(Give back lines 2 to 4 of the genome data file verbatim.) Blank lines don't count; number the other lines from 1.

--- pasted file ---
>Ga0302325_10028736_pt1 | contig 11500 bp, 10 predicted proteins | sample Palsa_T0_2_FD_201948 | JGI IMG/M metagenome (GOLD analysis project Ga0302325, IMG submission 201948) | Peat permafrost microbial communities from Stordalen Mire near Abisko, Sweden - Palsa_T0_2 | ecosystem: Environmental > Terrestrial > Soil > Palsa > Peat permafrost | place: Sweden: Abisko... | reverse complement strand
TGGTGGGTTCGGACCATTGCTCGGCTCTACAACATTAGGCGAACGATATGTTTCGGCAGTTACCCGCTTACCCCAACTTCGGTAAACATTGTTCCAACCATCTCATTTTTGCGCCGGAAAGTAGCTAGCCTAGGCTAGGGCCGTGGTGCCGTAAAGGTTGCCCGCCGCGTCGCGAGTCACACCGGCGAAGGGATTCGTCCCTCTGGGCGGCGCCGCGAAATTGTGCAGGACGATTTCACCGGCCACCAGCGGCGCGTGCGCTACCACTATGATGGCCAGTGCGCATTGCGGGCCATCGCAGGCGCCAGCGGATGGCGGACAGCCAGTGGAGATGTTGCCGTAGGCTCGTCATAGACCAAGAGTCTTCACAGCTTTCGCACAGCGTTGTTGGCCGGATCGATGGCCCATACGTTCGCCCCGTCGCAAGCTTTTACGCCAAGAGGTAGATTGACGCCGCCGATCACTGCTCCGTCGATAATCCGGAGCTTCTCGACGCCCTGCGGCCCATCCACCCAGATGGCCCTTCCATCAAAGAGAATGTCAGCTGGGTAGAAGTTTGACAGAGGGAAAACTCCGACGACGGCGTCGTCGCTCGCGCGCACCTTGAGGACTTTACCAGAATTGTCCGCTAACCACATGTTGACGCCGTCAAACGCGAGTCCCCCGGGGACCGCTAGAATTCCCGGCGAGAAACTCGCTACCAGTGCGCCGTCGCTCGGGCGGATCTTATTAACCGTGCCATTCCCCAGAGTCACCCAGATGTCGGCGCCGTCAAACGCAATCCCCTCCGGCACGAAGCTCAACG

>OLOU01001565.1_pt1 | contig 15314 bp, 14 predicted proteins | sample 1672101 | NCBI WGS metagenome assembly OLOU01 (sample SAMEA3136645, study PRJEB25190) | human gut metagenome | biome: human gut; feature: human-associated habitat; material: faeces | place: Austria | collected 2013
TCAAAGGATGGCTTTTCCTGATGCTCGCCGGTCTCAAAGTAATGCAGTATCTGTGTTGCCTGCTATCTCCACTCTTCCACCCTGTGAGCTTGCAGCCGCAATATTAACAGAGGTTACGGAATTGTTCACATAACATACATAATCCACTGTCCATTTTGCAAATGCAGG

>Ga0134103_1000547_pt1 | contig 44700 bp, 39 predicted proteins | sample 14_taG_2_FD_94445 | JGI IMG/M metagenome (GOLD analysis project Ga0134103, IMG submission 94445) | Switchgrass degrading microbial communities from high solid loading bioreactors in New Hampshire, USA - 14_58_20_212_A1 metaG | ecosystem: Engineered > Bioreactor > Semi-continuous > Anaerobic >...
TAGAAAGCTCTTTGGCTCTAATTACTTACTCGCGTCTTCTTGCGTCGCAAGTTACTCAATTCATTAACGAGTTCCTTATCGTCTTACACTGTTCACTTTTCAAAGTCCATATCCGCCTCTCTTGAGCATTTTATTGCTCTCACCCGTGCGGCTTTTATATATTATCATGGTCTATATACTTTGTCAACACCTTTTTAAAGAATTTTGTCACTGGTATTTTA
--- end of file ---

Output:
TGGTGGGTTCGGACCATTGCTCGGCTCTACAACATTAGGCGAACGATATGTTTCGGCAGTTACCCGCTTACCCCAACTTCGGTAAACATTGTTCCAACCATCTCATTTTTGCGCCGGAAAGTAGCTAGCCTAGGCTAGGGCCGTGGTGCCGTAAAGGTTGCCCGCCGCGTCGCGAGTCACACCGGCGAAGGGATTCGTCCCTCTGGGCGGCGCCGCGAAATTGTGCAGGACGATTTCACCGGCCACCAGCGGCGCGTGCGCTACCACTATGATGGCCAGTGCGCATTGCGGGCCATCGCAGGCGCCAGCGGATGGCGGACAGCCAGTGGAGATGTTGCCGTAGGCTCGTCATAGACCAAGAGTCTTCACAGCTTTCGCACAGCGTTGTTGGCCGGATCGATGGCCCATACGTTCGCCCCGTCGCAAGCTTTTACGCCAAGAGGTAGATTGACGCCGCCGATCACTGCTCCGTCGATAATCCGGAGCTTCTCGACGCCCTGCGGCCCATCCACCCAGATGGCCCTTCCATCAAAGAGAATGTCAGCTGGGTAGAAGTTTGACAGAGGGAAAACTCCGACGACGGCGTCGTCGCTCGCGCGCACCTTGAGGACTTTACCAGAATTGTCCGCTAACCACATGTTGACGCCGTCAAACGCGAGTCCCCCGGGGACCGCTAGAATTCCCGGCGAGAAACTCGCTACCAGTGCGCCGTCGCTCGGGCGGATCTTATTAACCGTGCCATTCCCCAGAGTCACCCAGATGTCGGCGCCGTCAAACGCAATCCCCTCCGGCACGAAGCTCAACG

>OLOU01001565.1_pt1 | contig 15314 bp, 14 predicted proteins | sample 1672101 | NCBI WGS metagenome assembly OLOU01 (sample SAMEA3136645, study PRJEB25190) | human gut metagenome | biome: human gut; feature: human-associated habitat; material: faeces | place: Austria | collected 2013
TCAAAGGATGGCTTTTCCTGATGCTCGCCGGTCTCAAAGTAATGCAGTATCTGTGTTGCCTGCTATCTCCACTCTTCCACCCTGTGAGCTTGCAGCCGCAATATTAACAGAGGTTACGGAATTGTTCACATAACATACATAATCCACTGTCCATTTTGCAAATGCAGG